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% Section Inroads from Omalley
\documentclass{rae}
\usepackage{amsmath,amsthm,amssymb}
%\coverauthor{Eric S. Key}
%\covertitle{Symmetric Measure-Preserving Systems}
\received{July 28, 1997}
\MathReviews{Primary: 28D05. Secondary: 47A35}
\keywords{Measure-preserving, symmetric tent map}
\firstpagenumber{1}
\markboth{Eric S. Key}{Symmetric Measure-Preserving Systems}
\author{Eric S. Key, Department of Mathematical Sciences, University of Wisconsin-Milwaukee,
Milwaukee, Wisconsin 53201, USA, e-mail: {\tt
ericskey@@csd.uwm.edu}}
\title{SYMMETRIC MEASURE-PRESERVING SYSTEMS}
%%%%%%Put Author's Definitions Below Here %%%%%%%%%%%
\def\pf{\noindent{\sc Proof.} }
\newcommand{\allconsecutive}
{\newtheorem{lemma}{Lemma}
\newtheorem{prop}[lemma]{Proposition}
\newtheorem{theorem}[lemma]{Theorem}
\newtheorem{corollary}[lemma]{Corollary}
}
\newenvironment{myitem}{\begin{list}{\arabic{enumi}.}{\usecounter{enumi}\itemsep0.15cm\topsep0.15cm}}
{\end{list}}
%%%%%%%%%%%%%%%%%%%%%%%%%%%%%%%%%%%%%%%%%%%%%%%%%%%%%
\allconsecutive
\begin{document}
\maketitle
\begin{abstract}
A symmetric measure-preserving system is one where the measure $\Pr$ is
preserved by two maps $T$ and $R$ where $R$ is self-inverse and \hbox{$T\circ R = T$}.
We discuss the existence of such systems and some consequences, including when
unimodal maps are conjugate to the symmetric tent map.
\end{abstract}
\bigskip
\section{Introduction}
A continuous map $T:[0,1]\rightarrow[0,1]$ is called {\it unimodal with turning
point} $m$ if $m\in (0,1)$ and $T$ is continuous, strictly increasing on
$[0,m]$ and strictly decreasing on $[m,1]$. For the moment, let us call a
unimodal map {\it two-to-one} if $T(0) = T(1) = 0$ and $T(m) = 1$. To each
two-to-one map we can associate a unique continuous map
$R:[0,1]\rightarrow[0,1]$ such that $R$ is not the identity and $T\circ R = T$.
The most well-known such pair of maps is $\tau(x) = \min(2x,2(1-x))$ and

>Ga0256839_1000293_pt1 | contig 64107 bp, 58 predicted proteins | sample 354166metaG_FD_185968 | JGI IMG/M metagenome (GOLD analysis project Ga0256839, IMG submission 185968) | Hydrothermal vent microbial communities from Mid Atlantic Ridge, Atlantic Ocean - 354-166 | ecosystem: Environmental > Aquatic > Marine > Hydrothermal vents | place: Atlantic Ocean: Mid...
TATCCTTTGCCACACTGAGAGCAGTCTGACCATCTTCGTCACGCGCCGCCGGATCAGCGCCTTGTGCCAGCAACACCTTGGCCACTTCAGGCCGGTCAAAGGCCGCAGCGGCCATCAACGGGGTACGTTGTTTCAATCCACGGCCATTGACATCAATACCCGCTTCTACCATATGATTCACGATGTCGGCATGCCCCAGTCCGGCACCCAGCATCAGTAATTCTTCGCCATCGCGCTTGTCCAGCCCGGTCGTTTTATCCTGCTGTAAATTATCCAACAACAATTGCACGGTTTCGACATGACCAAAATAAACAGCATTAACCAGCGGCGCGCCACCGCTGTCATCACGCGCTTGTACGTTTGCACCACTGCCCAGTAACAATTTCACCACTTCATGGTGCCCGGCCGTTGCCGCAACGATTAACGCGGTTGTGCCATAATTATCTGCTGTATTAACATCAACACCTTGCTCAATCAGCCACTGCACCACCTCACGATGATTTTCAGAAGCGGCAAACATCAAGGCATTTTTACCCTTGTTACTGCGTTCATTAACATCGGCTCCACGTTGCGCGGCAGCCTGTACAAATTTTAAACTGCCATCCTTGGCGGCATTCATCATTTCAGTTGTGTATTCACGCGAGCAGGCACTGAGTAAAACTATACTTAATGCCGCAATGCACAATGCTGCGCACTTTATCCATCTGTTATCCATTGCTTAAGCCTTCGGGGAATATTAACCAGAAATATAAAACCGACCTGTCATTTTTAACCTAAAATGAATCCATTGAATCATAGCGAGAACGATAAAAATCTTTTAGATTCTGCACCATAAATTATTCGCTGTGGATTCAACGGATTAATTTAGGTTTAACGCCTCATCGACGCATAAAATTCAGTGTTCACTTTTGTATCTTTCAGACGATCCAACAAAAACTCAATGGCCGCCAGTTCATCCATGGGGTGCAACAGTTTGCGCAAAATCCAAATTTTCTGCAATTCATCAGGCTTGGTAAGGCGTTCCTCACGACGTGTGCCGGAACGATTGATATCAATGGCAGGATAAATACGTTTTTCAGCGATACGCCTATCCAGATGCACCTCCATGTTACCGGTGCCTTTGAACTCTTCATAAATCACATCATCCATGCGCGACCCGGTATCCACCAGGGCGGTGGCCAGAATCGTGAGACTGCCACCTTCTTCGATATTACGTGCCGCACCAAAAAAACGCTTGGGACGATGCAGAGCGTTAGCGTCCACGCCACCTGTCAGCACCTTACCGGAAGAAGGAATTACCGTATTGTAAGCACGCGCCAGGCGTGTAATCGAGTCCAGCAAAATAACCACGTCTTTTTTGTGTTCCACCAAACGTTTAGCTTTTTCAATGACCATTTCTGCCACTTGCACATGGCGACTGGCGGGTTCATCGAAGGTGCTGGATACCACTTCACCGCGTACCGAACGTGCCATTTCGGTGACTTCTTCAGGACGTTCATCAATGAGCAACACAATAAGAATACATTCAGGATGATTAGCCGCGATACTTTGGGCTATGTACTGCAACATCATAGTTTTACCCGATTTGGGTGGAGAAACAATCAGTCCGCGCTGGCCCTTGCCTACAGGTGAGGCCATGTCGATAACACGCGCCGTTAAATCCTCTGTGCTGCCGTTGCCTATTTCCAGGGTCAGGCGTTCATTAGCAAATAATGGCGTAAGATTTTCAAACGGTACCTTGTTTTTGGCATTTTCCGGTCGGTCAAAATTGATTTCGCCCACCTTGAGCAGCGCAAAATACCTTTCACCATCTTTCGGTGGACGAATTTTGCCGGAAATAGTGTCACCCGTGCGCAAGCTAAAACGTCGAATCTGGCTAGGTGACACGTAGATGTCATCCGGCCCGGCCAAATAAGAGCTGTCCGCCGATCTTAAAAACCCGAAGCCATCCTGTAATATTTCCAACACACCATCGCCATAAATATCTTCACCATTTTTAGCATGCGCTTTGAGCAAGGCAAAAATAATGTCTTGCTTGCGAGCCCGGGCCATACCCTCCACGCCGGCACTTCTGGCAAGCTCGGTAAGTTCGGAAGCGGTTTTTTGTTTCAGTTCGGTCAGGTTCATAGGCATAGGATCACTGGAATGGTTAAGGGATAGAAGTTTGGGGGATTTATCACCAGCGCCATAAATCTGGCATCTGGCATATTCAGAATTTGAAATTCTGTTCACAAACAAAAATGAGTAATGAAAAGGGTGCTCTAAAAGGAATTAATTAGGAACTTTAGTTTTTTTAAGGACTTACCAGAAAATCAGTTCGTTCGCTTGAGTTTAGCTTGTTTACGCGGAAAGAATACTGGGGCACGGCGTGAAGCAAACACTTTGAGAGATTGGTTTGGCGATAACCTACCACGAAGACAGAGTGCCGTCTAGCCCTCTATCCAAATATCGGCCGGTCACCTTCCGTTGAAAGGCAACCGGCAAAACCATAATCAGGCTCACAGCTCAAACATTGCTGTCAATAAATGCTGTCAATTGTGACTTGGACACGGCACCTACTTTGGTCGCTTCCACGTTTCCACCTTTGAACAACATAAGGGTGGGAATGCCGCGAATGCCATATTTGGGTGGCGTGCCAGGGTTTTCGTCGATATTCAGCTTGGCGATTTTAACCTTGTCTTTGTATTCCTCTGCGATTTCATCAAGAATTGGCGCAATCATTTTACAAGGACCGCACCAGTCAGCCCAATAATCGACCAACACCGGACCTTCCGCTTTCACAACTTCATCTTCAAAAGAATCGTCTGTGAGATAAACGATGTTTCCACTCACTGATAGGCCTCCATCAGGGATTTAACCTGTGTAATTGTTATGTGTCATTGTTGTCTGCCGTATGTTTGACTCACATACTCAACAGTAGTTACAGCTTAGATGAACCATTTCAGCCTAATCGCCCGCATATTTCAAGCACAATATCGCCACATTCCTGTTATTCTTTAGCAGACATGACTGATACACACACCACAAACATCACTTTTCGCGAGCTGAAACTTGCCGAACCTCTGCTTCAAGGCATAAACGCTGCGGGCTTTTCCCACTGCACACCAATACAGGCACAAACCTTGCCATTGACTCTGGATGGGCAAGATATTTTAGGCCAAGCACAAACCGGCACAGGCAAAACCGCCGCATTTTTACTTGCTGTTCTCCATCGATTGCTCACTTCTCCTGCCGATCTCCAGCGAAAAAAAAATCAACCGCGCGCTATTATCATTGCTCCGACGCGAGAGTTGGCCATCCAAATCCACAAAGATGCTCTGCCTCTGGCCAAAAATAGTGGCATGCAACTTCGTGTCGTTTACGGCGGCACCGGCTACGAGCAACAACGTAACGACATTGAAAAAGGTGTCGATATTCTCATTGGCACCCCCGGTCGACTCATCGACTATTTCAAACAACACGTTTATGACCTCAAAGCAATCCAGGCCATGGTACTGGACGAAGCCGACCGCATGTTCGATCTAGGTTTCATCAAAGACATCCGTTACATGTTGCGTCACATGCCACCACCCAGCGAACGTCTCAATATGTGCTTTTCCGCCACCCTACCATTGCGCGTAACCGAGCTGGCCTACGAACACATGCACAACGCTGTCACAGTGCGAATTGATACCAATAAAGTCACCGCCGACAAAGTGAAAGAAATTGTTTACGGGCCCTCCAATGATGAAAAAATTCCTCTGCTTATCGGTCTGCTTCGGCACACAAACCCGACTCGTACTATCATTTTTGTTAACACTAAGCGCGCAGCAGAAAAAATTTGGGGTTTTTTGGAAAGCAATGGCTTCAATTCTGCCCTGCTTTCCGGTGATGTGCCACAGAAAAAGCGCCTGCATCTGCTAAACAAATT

$\rho(x) = 1-x$.
For each probability measure $\Pr$ on the Borel subsets of $[0,1]$ we may
define the function $F:[0,1]\rightarrow[0,1]$ defined by $F(t)=\Pr([0,t])$.
We will call $F$ the {\it distribution function associated with} $\Pr$.
Given a two-to-one map $T$ one problem of interest is to characterize the
probability measures $\Pr$ which are preserved by $T$. It is well-known that
such measures exist. In the case of $\tau$ we know that Lebesgue measure on
$[0,1]$ is one such probability measure. We also note that this measure is
preserved by~$\rho$.
Suppose for a moment that given a two-to-one map $T$ with turning point $m$ and
its associated map $R$ that we can find a probability measure $\Pr$ which is
preserved by both $T$ and $R$. Let $F$ be the distribution function associated
with $\Pr$. Since $R$ preserves $\Pr$ we have
$$
F(R(t)) = 1 - F(t)
= \rho(F(t)),
$$
and since $T$ preserves $\Pr$, for $x\in[0,m]$ we have
$$
F(T(x)) = F(x) + 1 - F(R(x))
= 2F(x)
= \tau(F(x)),
$$
while for $x\in[m,1]$ we have
$$
F(T(x)) = F(T(R(x)))
= \tau(F(R(x))
= \tau(\rho(F(x)))
= \tau(F(x)).
$$
Thus we have
\begin{align*}
F\circ R & = \rho\circ F\\
F\circ T & = \tau\circ F
\end{align*}
Note that to this point we only use symmetry. Suppose in addition we know that
$F$ is strictly increasing and continuous. Such would be the case if the
probablity measure was non-atomic and assigned positive probability to all
sub-intervals of $[0,1]$. In this case we have
\begin{align*}
R & = F^{-1}\circ\rho\circ F\\
T & = F^{-1}\circ\tau\circ F,
\end{align*}
and we would have proven that $T$ and $\tau$ (and $R$ and $\rho$) are
topologically conjugate.
Conversely, suppose that $T$ is two-to-one with turning point $m$, $R$ is the
associated map with $T\circ R = T$, and for some homeomorphism
$F:[0,1]\rightarrow[0,1]$ we have $F\circ T = \tau\circ F$ and $F\circ R =
\rho\circ F$. Then $F$ is the distribution function of a probability measure
preserved by both $T$ and $R$. To see why, let $\Pr$ be the probability
measure on the Borel subsets of $[0,1]$ whose distribution function is $F$.
Such $\Pr$ exists by the Carath\'{e}odory extension theorem. It is sufficient
to check that the measures of intervals of the form $[0,y]$ are preserved.
Since $T$ is two-to-one there is a unique $x\in[0,m]$ with $T(x) = y$, and we
have $T^{-1}([0,y]) = [0,x]\cup[R(x),1]$, and $R^{-1}([0,y]) = [R(y),1]$. Note
that $R(m) = m$ so that $F(m) = F(R(m)) = \rho(F(m)) = 1-F(m)$ so $F(m) = 1/2$.
Hence
\begin{align*}
\Pr([0,x]\cup[R(x),1]) & = F(x) + 1-F(R(x))
= F(x) + \rho(F(R(x))\\
& = 2F(x)
= \tau(F(x))
= F(T(x))
= \Pr([0,y]),
\end{align*}
and
\begin{align*}
\Pr([R(y),1]) & = 1 - F(R(y))
= \rho(F(R(y))
= F(y)
= \Pr([0,y]).
\end{align*}
In this paper we
\begin{enumerate}
\item
Generalize the idea of two-to-one maps to abstract measure spaces.
\item
In the case where the measure space is a compact metric space, show that there
are non-atomic probability measures preserved by two-to-one maps (suitably
defined) which are also preserved by the reflection map~$R$.
\item
In the case where the compact metric space is $[0,1]$, give conditions on
two-to-one maps which ensure that this measure will give positive probability
to any subinterval of $[0,1]$.
\item
In the case of $[0,1]$, look at what happens if we have non-atomic probability
measures which give probability $0$ to some subintervals of $[0,1]$.
\end{enumerate}
\section{Some Additional Definitions and Examples}